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Doing Laundry with ADHD: 5 Important Tricks To Keeping Up

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Doing Laundry with ADHD: 5 Important Tricks To Keeping Up

Let’s talk laundry – a chore that can feel like climbing a mountain, especially when ADHD is in the mix. As a professional organizer with ADHD, I can relate. Doing laundry with ADHD can be challenging, but I’ve got some tried-and-true tips to share that’ll help you keep up without feeling overwhelmed.

1. Doing laundry daily may not work for you. 

Doing laundry daily works for many, and my best friend swears by it, but it does not work for me. I would never remember to move my laundry from the washer to the dryer every day, let alone get it folded and put away. 

My mind is on too many other things during the week so I would likely end up with moldy laundry on my hands. 

Instead, designate one day a week to do laundry. Choose a day you’re at home for at least part of the day. For me – that day is Sunday. 

Declare one day of the week to be your “Laundry Day.

Once you have decided on a day, name it – declare it your laundry day… and take this seriously. Shout it out from a mountaintop, if you need to. This is necessary to train your brain so that you begin to automatically associate this day with doing laundry. 

I am committed to getting my laundry done…or at least almost done on Sundays. If we have a busy day planned, I may do the folding and putting away on Monday. But washing and drying still usually happens on Sunday. Building some flexibility into your routine for schedule conflicts is fine, as long as you can prioritize getting it done the next day.

The beauty of this system is that once you’re done, you won’t have to think about doing laundry for the rest of the week. Once you get in the rhythm of having a designated laundry day, you’ll have created a routine to help you remember to do it.

And routines are a good thing for all of us….especially those of us with ADHD.

A hand holding clothing.

2. Keeping up on laundry with ADHD is easier with a routine

I know that some folks with ADHD struggle more with establishing routines than those with neurotypical brains. But routines still hold the secret key to staying organized.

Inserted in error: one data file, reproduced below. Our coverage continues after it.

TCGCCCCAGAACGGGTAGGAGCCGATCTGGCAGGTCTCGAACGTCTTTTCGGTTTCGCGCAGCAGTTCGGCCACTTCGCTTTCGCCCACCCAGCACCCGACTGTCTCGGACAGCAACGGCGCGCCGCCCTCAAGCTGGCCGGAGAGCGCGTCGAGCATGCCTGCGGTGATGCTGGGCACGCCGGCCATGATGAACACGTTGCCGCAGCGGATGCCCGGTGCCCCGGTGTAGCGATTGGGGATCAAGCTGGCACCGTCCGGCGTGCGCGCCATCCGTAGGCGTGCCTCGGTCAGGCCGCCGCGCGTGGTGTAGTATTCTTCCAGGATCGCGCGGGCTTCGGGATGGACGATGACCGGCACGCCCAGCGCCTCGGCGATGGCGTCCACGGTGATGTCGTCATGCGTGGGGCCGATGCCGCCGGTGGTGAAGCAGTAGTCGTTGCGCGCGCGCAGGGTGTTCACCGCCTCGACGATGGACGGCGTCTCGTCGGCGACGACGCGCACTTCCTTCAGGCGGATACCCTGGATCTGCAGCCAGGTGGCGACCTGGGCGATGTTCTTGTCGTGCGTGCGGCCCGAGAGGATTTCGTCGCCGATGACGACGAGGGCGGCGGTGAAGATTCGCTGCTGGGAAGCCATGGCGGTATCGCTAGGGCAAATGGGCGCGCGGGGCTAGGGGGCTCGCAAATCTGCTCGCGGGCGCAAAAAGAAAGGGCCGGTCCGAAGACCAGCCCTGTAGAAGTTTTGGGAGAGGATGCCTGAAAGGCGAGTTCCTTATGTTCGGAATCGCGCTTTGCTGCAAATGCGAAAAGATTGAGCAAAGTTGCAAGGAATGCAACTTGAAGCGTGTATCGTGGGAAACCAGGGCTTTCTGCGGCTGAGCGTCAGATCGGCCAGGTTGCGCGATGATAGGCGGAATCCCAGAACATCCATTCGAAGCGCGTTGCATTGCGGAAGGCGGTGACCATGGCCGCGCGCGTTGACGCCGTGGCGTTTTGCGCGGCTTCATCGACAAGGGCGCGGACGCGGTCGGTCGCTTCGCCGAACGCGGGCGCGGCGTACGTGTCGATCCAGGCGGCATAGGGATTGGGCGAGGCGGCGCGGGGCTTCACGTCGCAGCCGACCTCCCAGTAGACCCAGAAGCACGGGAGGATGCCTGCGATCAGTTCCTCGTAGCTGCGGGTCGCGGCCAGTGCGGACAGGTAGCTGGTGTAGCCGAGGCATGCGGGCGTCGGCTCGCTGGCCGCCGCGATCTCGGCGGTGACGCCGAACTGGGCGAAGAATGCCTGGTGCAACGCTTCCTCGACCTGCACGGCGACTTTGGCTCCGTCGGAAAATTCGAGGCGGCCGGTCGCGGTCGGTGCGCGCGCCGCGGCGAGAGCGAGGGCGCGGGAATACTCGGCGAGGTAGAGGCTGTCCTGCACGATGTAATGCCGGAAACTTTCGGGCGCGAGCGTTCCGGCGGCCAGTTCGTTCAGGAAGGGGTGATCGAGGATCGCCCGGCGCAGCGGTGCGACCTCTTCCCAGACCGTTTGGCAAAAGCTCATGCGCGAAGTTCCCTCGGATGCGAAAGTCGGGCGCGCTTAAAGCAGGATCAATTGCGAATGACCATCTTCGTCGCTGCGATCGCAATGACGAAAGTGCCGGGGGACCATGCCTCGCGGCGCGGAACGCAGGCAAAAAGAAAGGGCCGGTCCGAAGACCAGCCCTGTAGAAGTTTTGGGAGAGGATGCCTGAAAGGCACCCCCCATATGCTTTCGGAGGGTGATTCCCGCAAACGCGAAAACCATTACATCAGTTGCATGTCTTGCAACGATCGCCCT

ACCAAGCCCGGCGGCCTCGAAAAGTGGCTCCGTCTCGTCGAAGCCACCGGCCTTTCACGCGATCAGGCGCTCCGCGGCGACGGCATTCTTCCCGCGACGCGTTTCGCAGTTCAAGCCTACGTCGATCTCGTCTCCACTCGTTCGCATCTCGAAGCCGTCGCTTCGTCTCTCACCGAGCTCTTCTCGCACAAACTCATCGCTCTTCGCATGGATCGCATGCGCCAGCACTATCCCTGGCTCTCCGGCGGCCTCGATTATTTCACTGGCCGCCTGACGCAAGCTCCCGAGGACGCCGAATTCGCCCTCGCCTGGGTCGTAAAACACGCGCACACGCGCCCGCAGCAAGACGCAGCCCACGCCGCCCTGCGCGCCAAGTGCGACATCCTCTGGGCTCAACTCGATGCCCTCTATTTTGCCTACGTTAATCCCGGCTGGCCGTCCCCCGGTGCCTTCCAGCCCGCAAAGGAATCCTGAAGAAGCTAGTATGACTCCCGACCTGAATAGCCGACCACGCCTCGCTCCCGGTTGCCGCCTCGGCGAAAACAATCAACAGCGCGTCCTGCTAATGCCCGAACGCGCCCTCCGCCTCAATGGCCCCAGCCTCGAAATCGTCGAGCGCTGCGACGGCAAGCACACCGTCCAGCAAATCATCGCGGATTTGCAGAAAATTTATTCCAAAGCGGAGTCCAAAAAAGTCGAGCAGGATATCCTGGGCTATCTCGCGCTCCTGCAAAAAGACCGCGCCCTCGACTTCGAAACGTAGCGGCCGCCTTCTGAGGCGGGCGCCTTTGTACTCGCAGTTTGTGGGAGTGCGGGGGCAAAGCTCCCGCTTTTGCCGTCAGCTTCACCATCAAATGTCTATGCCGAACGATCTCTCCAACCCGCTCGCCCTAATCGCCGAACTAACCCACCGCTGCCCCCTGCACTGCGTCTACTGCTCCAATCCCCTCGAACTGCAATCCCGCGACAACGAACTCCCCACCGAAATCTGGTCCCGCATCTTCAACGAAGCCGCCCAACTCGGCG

We actually need routines and helpful habits to help us stay on track more so than others do. Speaking for myself, it is routines that keep me grounded and feeling in control. 

Brandon Slade, founder and CEO of Untapped Learning, and an expert on ADHD learning skills, states that “Creating and following routines helps us improve our time management skills to best use our energy toward the things that matter.” In other words, it’s routines that help us get things done.

While routines may be a bit more challenging for those with ADHD to implement, they are well worth the effort. It takes 21 days to create a routine so stick with it until it becomes a habit and then watch it start to serve you. So set a timer on the morning that you have declared your laundry day to remind you to get started performing this routine. 

 3. A smaller wardrobe means a lot less laundry.

What I have discovered over many years of working with clients, is that those who own an abundance of clothing, also ALWAYS happen to struggle with keeping up with their laundry, ADHD or no ADHD. 

This is not a coincidence. Something happens here on a subconscious level. Basically, if we can afford to put off doing laundry without running out of clothing…then we do. The next thing we know, we’re up to your ears in it.  

And I am sure you know all too well that once you’re behind, it’s that much harder to catch up again. It’s always easier to keep up than it is to catch up. And once you are behind, becoming overwhelmed quickly follows. 

Once you have reached this point the only way of getting caught up is to spend the entire weekend in your laundry room, – an utterly dreadful predicament, right?

It’s really important to keep up so that you never have to catch up.

Take time to declutter your closet and dressers and let go of any excess clothing so that you end up with less clothing to deal with overall. Keeping only what you truly love and actually wear will have the greatest impact on helping you keep up overall. Do this with your family’s clothing too.